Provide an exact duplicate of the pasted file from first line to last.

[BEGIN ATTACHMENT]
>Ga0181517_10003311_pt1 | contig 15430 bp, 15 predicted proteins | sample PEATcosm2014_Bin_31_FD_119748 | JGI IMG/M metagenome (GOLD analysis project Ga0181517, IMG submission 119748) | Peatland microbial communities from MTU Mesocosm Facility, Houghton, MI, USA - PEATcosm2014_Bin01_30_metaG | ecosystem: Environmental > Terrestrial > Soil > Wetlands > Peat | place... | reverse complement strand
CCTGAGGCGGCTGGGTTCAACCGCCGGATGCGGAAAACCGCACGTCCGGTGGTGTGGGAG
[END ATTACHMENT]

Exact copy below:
>Ga0181517_10003311_pt1 | contig 15430 bp, 15 predicted proteins | sample PEATcosm2014_Bin_31_FD_119748 | JGI IMG/M metagenome (GOLD analysis project Ga0181517, IMG submission 119748) | Peatland microbial communities from MTU Mesocosm Facility, Houghton, MI, USA - PEATcosm2014_Bin01_30_metaG | ecosystem: Environmental > Terrestrial > Soil > Wetlands > Peat | place... | reverse complement strand
CCTGAGGCGGCTGGGTTCAACCGCCGGATGCGGAAAACCGCACGTCCGGTGGTGTGGGAG